I am reading and taking notes on the HTML specifications for 100 days as part of #The100DayProject. Read the initial intent/backstory. I am a Microsoft employee but all opinions, comments, etc on this site are my own. I do not speak on behalf of my employer, and thus no comments should be taken as representative of Microsoft’s official opinion of the spec. Subsections not listed below were read without comment.
Currently reading in 3.2.7 WAI-ARIA
220.127.116.11 Implicit ARIA Semantics
This handy table shows what ARIA semantics are implied on particular elements. Unlike the table in yesterday’s reading, these semantics can be overridden, with some restrictions.
- You can have the “button” role on a hyperlink (
atag), even though common wisdom is “buttons should be buttons”. Live update: the spec actually points out this specific weirdness following the Implicit ARIA Semantics table.
- Likewise, you can put the “main” role on an
article, even though there is a
These first two bullets I’ve listed here underline the impression to me that—like web dev as a whole—accessibility can be a muddy endeavor, a practice of choosing the most sensible-seeming option among all possible solutions that arise. I also wonder if this ability to role-swap between elements is around to help devs who may be locked into using particular elements for whatever reason, but who want to report those elements as something semantically different to screen readers, etc.
- There are no restrictions as to which role you can put on an
imgtag, as long as it doesn’t have an empty alt tag. W I L D.
- Pretty cool how you can get granular about an element’s semantics with ARIA. For example, you can set an
ulelement’s role to “radiogroup”, for a list of radios (a pretty common way of marking up that pattern). Though, the W3C accessibility tutorials mark up radio lists using a fieldset/legend pattern with semantically-beige divs wrapping input-label pairs.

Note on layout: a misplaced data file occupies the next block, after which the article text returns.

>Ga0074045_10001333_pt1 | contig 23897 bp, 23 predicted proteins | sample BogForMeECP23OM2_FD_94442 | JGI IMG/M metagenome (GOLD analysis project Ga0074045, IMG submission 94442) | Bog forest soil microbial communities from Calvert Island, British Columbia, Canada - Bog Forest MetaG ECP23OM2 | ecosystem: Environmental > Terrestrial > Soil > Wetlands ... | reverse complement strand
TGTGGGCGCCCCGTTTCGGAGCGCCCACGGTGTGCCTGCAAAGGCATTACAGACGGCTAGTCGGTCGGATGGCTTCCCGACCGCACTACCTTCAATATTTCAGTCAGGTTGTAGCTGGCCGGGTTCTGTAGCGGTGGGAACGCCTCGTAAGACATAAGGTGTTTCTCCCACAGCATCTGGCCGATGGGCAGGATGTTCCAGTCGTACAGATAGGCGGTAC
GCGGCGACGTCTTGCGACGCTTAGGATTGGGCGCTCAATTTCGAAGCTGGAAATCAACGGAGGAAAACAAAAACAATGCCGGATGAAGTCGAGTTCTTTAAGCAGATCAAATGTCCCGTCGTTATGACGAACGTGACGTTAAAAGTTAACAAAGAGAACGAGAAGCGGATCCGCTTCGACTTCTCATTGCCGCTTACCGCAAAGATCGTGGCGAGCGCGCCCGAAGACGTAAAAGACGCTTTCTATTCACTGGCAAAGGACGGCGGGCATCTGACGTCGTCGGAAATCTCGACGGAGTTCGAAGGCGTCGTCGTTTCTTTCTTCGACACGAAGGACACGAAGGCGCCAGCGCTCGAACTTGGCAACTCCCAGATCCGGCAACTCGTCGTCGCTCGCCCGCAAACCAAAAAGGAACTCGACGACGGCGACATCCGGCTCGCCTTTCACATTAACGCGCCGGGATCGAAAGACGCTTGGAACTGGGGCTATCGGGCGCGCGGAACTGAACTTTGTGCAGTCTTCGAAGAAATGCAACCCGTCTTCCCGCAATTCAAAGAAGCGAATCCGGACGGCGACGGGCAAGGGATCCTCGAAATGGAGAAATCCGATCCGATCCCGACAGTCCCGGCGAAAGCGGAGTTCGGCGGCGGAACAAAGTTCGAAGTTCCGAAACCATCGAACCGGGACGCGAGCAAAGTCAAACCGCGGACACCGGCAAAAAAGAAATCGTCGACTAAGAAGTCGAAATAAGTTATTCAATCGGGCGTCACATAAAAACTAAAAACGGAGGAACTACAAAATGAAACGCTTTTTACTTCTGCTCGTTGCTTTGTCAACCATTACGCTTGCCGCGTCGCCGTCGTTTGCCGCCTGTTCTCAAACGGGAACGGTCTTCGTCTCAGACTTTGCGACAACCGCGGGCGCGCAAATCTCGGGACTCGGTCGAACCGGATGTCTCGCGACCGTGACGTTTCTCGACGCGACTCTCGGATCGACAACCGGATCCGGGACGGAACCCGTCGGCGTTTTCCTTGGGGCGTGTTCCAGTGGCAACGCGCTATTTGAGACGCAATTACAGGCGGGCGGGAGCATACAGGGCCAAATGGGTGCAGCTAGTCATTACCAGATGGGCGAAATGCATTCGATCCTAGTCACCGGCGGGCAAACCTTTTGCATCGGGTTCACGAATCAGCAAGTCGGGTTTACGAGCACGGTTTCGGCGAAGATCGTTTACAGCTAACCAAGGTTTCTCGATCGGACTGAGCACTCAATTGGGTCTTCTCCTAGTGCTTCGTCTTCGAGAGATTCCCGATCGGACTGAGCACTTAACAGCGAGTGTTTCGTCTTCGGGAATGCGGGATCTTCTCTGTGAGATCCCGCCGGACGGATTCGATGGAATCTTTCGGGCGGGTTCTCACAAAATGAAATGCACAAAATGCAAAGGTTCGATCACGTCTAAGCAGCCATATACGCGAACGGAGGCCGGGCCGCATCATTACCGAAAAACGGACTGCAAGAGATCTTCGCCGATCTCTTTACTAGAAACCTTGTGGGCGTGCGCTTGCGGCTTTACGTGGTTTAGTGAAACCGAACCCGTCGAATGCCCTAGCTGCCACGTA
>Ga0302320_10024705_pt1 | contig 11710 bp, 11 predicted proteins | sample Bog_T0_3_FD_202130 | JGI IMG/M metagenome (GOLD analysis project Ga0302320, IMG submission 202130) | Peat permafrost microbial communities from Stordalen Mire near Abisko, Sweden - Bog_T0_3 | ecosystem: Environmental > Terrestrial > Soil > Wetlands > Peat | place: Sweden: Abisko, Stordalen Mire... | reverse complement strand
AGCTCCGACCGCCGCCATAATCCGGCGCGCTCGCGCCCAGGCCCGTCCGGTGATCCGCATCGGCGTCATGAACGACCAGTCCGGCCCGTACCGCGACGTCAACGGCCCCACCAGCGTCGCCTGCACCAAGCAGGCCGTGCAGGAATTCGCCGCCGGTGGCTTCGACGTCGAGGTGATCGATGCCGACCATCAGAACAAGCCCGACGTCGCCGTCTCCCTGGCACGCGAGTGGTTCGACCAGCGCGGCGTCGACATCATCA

18.104.22.168 Allowed ARIA roles, states and properties
This non-normative (UAs are not beholden to conform to this section, at least not in this spec) table lists ARIA properties you are required to and able to use with elements of a particular ARIA role. It includes some global states and properties that can be used in conjunction with any ARIA role.
This table would be great to scan for someone just learning what the different roles are, as it has short descriptions of each ARIA role. There’s some interesting stuff in here you might be inclined to misuse if you just looked for an ARIA role with the correct-sounding name (been there, done that). For example, the description of the
complementary role: “A supporting section of the document, designed to be complementary to the main content at a similar level in the DOM hierarchy, but remains meaningful when separated from the main content.”
gridrole allows you to tell screen readers that a set of ambiguous divs is laid out like a table and contains tabular information. “Why not just use a table?” is a whole other, angsty conversation.
grouprole seems like a curious little thing I’d like to research more. Definition: “A set of user interface objects which are not intended to be included in a page summary or table of contents by assistive technologies.”